Kadima's entry into the government puts Benjamin Netanyahu at the head of a broad coalition of 94 Knesset members. That gives him almost complete freedom of action over the remaining year and a half of the 18th Knesset's term. The parliamentary opposition has been dwarfed and neutralized, while coalition factions will have trouble threatening to topple the prime minister from power.
Benjamin Netanyahu, Israel's Prime Minister, has cancelled snap elections and formed a national unity government with the largest opposition party in a dramatic deal that would give the hawkish premier a commanding mandate should he choose to strike against Iran.The surprise deal with Shaul Mofaz, leader of the centrist Kadima party, comes two days after Mr Netanyahu called early elections for September, and puts the Prime Minister at the helm of one of the largest and broadest governments in Israel's history, with a 94-seat majority in the 120-member Knesset.But crucially, it gives him a powerful political mandate at a time of heightened tensions with Iran, potentially making it easier for him to convince voters of his credentials to lead Israel in a pre-emptive strike on Iran's nuclear facilities, should he choose to do so.Some analysts noted that Israel's national unity governments have formed in the past at a time of war, and hinted there could be an understanding with Mr Mofaz, a former army chief of staff, regarding a pre-emptive strike on Iran's nuclear facilities. The Israeli leader and his Defence Minister, Ehud Barak, are widely believed to favour such an attack despite opposition at home and abroad.
Despite the Kremlin’s efforts to convince the Russian people - and the international media - that the protest movement that followed December’s fraudulent Duma elections was just a flash in the pan, protestors and the revived opposition have made it clear that they are not going away. The growing sense of intractability on both sides could be why yesterday’s protests saw more altercations between police and protestors than previous post-election protests: both sides sense that they are now in for a protracted standoff.If the opposition can survive the likely imprisonment of key leaders, resist the siren song of Kremlin money and power, remain united under a broad platform of reform and convince key elites to join their cause, a crackdown could be much harder to sustain, and Putin could find himself in a very difficult position. That is no small feat, and the situation looks likely to get worse before it ever gets better. Indeed, there’s no question that Putin retains the monopoly on power in Russia - but his “managed democracy” isn’t likely to stay under the same management forever.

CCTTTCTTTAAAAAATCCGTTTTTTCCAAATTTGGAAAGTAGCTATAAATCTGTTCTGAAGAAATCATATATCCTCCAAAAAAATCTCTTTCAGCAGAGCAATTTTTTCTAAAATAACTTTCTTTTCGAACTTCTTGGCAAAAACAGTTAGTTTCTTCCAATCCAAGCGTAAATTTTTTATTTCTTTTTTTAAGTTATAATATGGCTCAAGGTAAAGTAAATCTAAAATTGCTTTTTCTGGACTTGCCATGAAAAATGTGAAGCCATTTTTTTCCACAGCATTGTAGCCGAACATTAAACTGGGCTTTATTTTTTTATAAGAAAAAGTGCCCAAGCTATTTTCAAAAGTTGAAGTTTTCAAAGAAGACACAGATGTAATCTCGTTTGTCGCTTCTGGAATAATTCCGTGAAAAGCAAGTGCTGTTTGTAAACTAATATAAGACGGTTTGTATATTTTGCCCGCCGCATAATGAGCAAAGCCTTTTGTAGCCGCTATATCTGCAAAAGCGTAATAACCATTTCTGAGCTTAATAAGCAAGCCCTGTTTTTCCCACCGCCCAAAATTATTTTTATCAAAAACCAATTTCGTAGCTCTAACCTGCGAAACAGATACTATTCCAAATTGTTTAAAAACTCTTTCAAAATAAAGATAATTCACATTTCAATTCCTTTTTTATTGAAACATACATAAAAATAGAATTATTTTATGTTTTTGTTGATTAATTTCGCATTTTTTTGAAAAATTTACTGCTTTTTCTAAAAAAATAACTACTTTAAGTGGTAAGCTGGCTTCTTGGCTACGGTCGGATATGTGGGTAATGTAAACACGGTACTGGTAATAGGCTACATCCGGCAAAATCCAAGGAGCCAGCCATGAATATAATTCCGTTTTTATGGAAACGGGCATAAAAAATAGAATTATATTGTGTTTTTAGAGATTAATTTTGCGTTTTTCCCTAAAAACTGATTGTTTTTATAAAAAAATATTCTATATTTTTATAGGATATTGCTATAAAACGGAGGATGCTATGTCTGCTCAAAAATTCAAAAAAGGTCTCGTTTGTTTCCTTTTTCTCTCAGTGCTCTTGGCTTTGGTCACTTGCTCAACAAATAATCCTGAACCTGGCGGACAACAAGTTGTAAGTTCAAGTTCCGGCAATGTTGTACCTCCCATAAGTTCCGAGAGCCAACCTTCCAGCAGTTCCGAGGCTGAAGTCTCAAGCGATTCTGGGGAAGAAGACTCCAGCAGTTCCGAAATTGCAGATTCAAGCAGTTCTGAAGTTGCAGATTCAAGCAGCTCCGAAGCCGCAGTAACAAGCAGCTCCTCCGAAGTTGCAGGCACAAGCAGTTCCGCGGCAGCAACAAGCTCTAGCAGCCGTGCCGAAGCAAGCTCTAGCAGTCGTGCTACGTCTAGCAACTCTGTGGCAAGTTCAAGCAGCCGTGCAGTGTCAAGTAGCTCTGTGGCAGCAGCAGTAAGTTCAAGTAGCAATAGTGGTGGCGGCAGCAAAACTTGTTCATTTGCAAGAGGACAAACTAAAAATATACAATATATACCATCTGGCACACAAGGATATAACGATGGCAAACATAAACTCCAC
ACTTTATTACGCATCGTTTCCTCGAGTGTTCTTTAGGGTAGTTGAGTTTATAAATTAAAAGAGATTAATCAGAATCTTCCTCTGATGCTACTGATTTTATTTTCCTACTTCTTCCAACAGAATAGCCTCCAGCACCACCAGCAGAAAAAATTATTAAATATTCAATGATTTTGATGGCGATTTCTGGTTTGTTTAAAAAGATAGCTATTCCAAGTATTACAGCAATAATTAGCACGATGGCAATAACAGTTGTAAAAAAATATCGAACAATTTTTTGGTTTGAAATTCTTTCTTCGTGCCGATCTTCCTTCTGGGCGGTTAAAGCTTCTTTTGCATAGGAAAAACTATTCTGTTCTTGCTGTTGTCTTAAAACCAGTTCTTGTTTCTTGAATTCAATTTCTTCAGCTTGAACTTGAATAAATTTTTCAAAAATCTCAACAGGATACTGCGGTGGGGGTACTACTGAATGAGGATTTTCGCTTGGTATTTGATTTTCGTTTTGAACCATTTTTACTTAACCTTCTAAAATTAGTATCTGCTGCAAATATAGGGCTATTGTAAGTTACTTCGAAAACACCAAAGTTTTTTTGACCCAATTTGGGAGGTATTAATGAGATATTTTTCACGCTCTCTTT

Jordan is beginning to become overwhelmed by the influx of Syrians fleeing the growing civil war in their country.
The number of refugees crossing the southern border into the Hashemite Kingdom this month has reached 14,500, according to the United Nations High Commissioner for Refugees (UNHCR).
The state-run news agency quoted Mafraq officials as saying the influx of refugees had also placed an additional strain on the area's health and water sectors.
Mayor Mohammad Oweidat said his municipality's environmental staff has been “stretched to the limit” as sanitation crews were “incapable of with more than 200 tons of garbage left daily by the local community and a refugee population that has swelled to over 20,000.
On Holocaust Remembrance Day, Obama unveiled an “Atrocities Prevention Board” to, in his own words, “prevent and respond to mass atrocities”. The “Atrocities Prevention Board” is notable mainly for what it is not and his speech was notable for the topic that it avoided. Genocide.Yet Obama ignored actual genocide, and defiled the Holocaust Memorial Museum by using it as a stage for whitewashing one of the world’s worst ruling mass murderers.Obama was equally unwilling to call out Iran’s mass murdering thugs, Ahmadinejad and Supreme Leader Ali Khamenei, by name. He briefly mentioned that his administration would continue to apply diplomatic pressure on Iran to prevent it from obtaining a nuclear weapon, but refused to make the connection to the events of the day.Instead of using his stage at the Holocaust Museum on Holocaust Remembrance Day to confront and address this genocidal shadow over the Jewish State, Obama used it to unveil an Atrocities Prevention Board, headed by Samantha Power, who had discussed invading Israel with a mammoth force while warning with a chuckle that it might alienate a “domestic constituency of tremendous political and financial import”.